Analysis of Long Rods Impacting Ceramic Targets at High Velocity.
Final rept. Oct 95-Oct 96,
ARMY RESEARCH LAB ABERDEEN PROVING GROUND MD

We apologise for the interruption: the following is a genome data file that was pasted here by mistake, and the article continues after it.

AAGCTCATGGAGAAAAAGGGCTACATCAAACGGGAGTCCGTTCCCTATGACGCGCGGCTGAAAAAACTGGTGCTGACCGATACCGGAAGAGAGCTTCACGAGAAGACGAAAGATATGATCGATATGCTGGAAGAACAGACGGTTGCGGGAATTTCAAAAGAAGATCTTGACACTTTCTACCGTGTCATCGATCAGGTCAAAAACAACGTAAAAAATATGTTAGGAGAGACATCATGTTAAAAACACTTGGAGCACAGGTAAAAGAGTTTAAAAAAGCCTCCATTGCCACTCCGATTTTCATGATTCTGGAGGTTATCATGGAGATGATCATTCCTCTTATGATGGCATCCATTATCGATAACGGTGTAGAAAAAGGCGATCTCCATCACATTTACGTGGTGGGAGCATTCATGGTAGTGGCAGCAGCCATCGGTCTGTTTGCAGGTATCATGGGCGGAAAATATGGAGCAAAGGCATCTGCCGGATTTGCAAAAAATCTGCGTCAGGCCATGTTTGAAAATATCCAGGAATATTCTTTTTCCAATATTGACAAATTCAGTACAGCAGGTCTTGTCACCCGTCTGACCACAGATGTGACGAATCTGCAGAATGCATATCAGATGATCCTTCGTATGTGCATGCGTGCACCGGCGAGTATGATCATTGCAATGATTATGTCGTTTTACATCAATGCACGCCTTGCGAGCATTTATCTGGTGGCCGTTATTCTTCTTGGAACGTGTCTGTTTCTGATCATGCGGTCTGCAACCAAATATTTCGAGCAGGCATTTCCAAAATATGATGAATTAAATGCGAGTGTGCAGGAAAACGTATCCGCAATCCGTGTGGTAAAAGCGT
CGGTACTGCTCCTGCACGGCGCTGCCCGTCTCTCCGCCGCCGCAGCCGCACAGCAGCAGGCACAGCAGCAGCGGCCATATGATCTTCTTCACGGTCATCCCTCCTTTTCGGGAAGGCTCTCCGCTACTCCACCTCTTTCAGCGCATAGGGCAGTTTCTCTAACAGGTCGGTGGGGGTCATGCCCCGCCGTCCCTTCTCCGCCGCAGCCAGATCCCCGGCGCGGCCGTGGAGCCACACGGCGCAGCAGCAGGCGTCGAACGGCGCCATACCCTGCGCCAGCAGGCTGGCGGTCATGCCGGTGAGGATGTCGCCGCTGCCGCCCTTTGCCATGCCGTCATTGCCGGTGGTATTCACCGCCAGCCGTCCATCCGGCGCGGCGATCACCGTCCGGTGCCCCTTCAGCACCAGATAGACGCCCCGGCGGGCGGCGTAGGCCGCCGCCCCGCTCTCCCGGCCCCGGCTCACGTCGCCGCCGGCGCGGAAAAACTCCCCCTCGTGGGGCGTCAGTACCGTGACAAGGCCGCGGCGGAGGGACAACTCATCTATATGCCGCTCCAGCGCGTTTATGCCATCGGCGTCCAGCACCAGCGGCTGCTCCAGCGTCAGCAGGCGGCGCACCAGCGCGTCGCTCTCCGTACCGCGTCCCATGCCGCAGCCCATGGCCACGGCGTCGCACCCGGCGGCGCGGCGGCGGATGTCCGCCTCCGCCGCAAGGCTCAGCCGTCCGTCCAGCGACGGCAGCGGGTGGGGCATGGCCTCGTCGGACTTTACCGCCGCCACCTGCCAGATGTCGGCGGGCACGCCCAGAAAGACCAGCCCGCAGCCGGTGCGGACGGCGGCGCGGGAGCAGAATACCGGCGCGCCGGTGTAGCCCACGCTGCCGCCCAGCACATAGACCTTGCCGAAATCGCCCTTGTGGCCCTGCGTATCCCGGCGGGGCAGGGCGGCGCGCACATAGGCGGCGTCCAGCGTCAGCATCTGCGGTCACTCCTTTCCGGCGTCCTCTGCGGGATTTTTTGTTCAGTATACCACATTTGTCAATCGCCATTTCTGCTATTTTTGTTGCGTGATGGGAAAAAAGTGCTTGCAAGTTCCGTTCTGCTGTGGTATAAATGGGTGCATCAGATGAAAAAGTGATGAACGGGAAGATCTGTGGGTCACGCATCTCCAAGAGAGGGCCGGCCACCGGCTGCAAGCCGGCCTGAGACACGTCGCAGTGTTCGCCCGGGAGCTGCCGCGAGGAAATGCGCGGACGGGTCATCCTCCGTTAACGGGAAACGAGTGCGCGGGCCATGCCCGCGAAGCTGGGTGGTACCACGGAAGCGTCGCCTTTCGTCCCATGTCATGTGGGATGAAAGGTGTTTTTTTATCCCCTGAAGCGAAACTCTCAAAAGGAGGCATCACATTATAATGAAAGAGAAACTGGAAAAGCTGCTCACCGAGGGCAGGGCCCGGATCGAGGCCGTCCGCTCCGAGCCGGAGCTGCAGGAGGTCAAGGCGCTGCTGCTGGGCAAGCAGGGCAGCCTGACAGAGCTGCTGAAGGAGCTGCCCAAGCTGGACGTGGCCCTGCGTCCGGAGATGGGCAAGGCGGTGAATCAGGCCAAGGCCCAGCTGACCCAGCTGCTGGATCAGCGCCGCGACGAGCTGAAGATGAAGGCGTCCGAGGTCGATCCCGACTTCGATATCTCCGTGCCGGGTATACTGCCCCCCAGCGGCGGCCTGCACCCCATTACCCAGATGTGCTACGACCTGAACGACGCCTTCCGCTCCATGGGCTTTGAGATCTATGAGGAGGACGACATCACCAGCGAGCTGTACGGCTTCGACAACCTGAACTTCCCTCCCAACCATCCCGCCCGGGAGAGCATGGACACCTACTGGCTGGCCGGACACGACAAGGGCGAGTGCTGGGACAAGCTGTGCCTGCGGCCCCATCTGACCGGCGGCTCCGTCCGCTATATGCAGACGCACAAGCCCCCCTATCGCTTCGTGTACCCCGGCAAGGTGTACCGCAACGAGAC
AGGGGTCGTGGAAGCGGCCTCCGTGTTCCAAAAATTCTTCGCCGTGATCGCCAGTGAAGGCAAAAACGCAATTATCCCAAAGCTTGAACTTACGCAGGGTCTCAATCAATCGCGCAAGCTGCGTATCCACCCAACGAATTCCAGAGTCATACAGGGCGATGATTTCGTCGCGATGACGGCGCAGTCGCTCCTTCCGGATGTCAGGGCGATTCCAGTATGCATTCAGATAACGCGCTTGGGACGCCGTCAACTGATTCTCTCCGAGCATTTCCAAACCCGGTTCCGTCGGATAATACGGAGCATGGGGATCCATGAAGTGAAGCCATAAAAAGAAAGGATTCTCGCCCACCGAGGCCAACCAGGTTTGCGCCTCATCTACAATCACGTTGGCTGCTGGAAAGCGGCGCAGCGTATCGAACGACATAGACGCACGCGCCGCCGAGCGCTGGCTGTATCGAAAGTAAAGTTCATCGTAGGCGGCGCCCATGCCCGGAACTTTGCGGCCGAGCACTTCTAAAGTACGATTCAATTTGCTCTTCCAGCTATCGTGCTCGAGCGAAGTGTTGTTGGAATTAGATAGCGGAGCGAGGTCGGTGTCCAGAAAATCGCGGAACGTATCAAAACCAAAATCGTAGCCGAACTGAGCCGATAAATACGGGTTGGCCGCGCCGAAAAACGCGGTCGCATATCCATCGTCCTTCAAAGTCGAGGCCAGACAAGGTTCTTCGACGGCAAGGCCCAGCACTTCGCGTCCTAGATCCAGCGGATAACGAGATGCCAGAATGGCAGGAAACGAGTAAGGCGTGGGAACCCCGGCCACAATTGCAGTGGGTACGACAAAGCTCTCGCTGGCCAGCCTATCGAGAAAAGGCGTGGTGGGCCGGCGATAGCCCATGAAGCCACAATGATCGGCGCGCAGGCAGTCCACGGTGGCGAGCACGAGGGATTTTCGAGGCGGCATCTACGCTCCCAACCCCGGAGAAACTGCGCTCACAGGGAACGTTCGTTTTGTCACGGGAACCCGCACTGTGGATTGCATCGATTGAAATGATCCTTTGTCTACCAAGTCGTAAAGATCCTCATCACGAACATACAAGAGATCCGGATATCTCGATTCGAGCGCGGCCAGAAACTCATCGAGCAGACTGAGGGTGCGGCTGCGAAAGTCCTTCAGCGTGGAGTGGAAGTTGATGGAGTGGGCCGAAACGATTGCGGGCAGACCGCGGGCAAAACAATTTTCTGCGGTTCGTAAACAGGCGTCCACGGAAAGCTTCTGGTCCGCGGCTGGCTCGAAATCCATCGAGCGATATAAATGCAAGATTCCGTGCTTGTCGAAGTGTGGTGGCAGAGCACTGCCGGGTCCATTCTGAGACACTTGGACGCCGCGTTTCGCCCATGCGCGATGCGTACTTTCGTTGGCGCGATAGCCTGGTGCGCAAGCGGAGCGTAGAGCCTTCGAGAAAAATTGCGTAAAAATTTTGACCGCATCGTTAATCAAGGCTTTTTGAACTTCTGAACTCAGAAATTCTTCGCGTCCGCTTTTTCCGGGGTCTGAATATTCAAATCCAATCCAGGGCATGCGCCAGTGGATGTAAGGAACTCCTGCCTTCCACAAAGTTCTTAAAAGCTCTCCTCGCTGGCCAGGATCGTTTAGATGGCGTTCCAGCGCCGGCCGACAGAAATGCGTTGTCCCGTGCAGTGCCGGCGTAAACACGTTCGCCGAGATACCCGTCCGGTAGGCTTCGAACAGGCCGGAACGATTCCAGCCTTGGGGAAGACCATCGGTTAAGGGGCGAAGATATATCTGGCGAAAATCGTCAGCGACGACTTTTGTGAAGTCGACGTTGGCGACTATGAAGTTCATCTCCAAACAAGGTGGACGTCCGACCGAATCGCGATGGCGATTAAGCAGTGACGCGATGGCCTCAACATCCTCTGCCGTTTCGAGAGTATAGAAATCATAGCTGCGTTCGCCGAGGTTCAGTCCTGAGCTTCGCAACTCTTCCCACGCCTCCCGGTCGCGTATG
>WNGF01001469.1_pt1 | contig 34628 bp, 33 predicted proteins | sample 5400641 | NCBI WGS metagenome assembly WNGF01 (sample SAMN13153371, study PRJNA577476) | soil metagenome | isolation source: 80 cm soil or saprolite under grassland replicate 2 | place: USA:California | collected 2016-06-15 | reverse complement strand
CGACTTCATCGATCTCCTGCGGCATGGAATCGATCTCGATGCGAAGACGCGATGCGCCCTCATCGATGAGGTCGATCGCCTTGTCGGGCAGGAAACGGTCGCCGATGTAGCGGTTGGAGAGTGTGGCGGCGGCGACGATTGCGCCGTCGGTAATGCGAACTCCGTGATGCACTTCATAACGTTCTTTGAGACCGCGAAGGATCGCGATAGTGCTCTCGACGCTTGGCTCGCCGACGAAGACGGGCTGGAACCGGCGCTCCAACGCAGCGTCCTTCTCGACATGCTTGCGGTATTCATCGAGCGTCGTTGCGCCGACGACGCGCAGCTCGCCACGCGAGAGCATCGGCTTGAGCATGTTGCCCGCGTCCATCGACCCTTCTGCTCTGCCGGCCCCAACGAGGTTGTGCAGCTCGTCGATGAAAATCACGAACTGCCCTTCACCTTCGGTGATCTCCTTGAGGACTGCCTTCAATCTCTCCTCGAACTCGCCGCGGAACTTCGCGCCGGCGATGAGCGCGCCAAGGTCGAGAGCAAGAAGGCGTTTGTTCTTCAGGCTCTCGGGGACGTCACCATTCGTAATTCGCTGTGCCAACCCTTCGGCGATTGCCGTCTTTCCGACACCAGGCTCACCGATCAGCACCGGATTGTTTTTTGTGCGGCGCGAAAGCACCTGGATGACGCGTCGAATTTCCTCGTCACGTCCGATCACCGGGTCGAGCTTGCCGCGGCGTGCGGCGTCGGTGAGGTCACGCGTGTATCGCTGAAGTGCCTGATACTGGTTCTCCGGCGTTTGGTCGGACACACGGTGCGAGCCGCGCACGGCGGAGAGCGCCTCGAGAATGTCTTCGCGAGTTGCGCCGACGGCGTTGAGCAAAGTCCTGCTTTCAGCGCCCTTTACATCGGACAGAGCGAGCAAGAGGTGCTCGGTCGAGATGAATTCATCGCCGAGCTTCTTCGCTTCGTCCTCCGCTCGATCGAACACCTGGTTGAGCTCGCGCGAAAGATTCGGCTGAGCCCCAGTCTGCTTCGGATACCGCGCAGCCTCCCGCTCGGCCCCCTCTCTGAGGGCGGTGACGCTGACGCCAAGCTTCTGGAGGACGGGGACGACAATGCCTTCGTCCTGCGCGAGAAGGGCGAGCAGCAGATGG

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This paper presents an analysis of recently reported experimental data on penetration of semi-infinite ceramic and metal targets by long rods at relatively high velocity up to 4,500 ms. Data examined were for pure tungsten rods having length-to-diameter ratios of 15 and 20. The rods were impacted by confined aluminum nitride AlN, alumina Al2O3, and a metal target of aluminum in reverse ballistic tests. Penetration rates were reported to be essentially constant throughout the penetration process at all impact velocities considered. Further, depths of penetration characterized as primary penetration agreed with expected levels based on measured penetration rates and rod erosion rates. However, above an impact velocity of about 2,000 ms, considerably more penetration was observed in A1N and aluminum targets. In this effort, established techniques were used to treat penetration into semi-infinite ceramic, to include the high initial strength of the ceramic and its degradation, in time, through time-dependent damage mechanisms. The model results agreed with reported primary penetrations for A1N and aluminum targets. Further, additional secondary penetration by the rod erosion products at these high impact velocities was explored. This report includes detailed descriptions of the analysis and some physical interpretations for the observations. This research was based on U.S. Government-sponsored work and open literature sources.